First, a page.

Within this broader initiative, Federal law enforcement officers from CBP, DOI, and USDA are teaming up to counter illegal cross-border activity on Federal public lands in Arizona. Operation Trident and Operation Reclaim our Arizona Monuments (ROAM) are collaborative enforcement approaches that leverage the capabilities and resources of these three Federal agencies to counter the threats posed by transnational criminal organizations, protect public lands from environmental damage, and deter violations of cultural and environmental laws. Under both operations, members of the USBP, Bureau of Land Management, National Park Service, Fish and Wildlife Service, and the U.S. Forest Service carry out joint patrols along the Arizona border.

In 2008, DHS, DOI and USDA signed an MOU to bridge communication gaps and provide radio interoperability between Border Patrol agents and their law enforcement partners in DOI and USDA. Since the signing of the 2008 MOU, a primary repeater channel has been designated, and a common encryption key has been created and distributed to all Border Patrol agents and DOI and USDA law enforcement personnel. In April 2010, the USBP extended this access to all radio frequencies in the Tucson Sector. This interoperability is imperative to the success of our cooperative efforts along the border.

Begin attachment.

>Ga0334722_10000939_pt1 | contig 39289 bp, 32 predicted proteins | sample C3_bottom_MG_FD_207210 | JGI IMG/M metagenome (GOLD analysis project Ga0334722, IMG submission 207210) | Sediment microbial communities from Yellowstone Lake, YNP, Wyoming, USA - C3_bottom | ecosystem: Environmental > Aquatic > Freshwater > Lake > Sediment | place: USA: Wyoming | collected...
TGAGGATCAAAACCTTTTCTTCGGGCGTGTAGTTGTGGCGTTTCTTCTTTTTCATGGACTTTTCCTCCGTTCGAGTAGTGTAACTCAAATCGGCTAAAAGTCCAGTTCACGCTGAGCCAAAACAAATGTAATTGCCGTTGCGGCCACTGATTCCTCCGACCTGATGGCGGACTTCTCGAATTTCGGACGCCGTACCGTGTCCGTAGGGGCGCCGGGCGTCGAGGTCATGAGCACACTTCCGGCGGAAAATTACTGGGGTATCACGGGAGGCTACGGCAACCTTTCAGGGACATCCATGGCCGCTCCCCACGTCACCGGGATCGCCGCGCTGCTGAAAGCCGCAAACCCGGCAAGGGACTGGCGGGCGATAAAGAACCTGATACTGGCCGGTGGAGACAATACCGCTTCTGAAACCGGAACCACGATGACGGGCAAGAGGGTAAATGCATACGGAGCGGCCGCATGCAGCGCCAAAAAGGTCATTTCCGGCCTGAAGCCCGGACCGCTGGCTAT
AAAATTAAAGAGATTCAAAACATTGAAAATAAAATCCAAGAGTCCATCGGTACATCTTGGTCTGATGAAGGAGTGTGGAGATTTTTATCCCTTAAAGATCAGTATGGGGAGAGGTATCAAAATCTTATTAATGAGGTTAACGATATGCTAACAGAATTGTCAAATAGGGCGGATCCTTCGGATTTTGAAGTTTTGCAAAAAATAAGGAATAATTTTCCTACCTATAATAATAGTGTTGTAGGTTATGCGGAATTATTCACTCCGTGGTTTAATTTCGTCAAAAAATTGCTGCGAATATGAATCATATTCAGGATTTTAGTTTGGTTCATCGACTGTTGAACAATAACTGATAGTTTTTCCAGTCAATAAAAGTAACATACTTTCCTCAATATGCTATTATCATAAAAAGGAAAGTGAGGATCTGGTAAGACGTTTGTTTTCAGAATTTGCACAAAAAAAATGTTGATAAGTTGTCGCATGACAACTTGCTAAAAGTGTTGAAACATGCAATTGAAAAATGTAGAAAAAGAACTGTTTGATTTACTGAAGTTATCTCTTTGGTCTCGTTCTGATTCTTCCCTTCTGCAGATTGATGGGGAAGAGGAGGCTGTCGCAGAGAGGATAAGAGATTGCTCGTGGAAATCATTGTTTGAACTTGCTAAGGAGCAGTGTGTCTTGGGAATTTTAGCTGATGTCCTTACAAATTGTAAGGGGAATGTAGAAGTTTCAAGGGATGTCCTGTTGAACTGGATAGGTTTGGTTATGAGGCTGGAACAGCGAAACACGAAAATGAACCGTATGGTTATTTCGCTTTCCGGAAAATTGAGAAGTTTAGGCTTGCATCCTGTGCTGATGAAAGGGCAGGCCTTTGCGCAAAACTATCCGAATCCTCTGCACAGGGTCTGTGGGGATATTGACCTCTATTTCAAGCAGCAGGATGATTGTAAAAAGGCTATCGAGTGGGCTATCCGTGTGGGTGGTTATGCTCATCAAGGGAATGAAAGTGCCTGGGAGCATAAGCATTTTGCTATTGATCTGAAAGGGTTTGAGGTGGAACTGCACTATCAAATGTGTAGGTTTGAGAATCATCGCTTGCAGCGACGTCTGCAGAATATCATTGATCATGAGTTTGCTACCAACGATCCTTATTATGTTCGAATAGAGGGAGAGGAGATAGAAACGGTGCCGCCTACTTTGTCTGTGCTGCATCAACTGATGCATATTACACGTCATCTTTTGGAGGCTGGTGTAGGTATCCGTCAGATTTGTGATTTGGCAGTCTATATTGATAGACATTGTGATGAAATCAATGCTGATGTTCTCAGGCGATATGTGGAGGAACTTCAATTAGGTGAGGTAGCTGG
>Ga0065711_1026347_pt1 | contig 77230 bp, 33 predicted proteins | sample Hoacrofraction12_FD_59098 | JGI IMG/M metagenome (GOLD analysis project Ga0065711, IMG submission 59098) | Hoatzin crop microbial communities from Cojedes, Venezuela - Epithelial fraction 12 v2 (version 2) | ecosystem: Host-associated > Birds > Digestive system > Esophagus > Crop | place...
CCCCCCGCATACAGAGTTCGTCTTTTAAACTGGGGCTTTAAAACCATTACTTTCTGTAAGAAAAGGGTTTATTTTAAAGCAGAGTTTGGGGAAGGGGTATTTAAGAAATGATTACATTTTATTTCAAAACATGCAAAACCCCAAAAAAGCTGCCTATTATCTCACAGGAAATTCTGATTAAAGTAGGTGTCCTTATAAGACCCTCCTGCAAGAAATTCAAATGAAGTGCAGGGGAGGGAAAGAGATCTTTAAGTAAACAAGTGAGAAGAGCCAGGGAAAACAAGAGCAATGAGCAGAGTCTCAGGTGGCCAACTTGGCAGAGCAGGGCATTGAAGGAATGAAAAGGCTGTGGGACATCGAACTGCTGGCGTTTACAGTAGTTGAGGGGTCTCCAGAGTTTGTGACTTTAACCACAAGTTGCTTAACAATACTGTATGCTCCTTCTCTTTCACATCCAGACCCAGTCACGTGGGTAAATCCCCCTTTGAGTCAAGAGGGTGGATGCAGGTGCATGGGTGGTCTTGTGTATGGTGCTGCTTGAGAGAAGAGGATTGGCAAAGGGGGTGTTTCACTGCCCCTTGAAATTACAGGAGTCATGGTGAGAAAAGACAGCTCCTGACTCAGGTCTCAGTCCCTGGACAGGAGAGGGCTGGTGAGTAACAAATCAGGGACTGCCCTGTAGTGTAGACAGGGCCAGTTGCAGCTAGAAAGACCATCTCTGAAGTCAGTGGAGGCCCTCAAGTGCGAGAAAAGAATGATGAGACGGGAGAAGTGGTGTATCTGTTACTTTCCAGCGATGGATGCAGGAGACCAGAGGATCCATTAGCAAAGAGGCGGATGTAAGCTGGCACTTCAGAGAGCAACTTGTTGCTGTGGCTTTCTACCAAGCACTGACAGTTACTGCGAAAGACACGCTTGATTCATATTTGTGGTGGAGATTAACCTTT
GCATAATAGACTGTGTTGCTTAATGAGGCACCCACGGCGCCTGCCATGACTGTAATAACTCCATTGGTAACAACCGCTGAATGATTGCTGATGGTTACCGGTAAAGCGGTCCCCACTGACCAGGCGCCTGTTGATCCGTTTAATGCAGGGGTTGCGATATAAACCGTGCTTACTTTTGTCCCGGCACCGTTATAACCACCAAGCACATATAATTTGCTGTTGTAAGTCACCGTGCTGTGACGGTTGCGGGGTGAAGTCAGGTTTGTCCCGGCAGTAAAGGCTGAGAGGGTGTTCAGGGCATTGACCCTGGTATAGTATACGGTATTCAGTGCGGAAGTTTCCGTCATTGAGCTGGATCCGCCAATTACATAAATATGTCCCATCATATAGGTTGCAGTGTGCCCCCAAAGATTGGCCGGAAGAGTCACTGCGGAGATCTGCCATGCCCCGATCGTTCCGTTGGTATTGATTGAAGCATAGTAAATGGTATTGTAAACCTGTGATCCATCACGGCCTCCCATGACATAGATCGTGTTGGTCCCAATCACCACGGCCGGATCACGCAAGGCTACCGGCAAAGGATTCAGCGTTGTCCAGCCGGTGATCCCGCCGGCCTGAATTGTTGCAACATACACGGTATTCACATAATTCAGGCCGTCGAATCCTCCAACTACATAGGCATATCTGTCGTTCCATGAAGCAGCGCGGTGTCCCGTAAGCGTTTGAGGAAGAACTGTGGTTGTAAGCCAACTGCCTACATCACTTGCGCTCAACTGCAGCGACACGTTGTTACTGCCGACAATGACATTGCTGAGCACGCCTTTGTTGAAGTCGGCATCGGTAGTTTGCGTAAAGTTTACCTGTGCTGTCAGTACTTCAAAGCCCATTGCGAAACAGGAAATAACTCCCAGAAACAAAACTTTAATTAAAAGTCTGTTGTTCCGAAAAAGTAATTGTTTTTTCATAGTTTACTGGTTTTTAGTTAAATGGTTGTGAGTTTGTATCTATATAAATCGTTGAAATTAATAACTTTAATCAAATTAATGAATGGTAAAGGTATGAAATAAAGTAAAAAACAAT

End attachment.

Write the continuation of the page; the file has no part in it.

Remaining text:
Along the Northern border, the USBP has included DOI and USDA in the Integrated Border Enforcement Teams, comprised of both U.S. and Canadian Federal, state/provincial, local, and tribal law enforcement personnel that share information and work together on cross-border issues related to smuggling, organized crime, and other criminal activities.

Environmental and Cultural Stewardship

As CBP continues to carry out our core mission, we remain strongly committed to demonstrating sound environmental and cultural stewardship practices. CBP will continue to work with our Federal land management partners to ensure that we effectively comply with environmental laws and respect Federal land conservation efforts to the extent possible while we carry out our responsibilities to protect the nation.

When Federal lands overlap with our enforcement zones, compliance with associated laws and regulations that apply to those lands may affect the tools available to agents for daily operations within those areas and may have an impact on the deployment of technology and tactical infrastructure. In these situations, CBP works closely with DOI and USDA to find mutually agreeable approaches and solutions.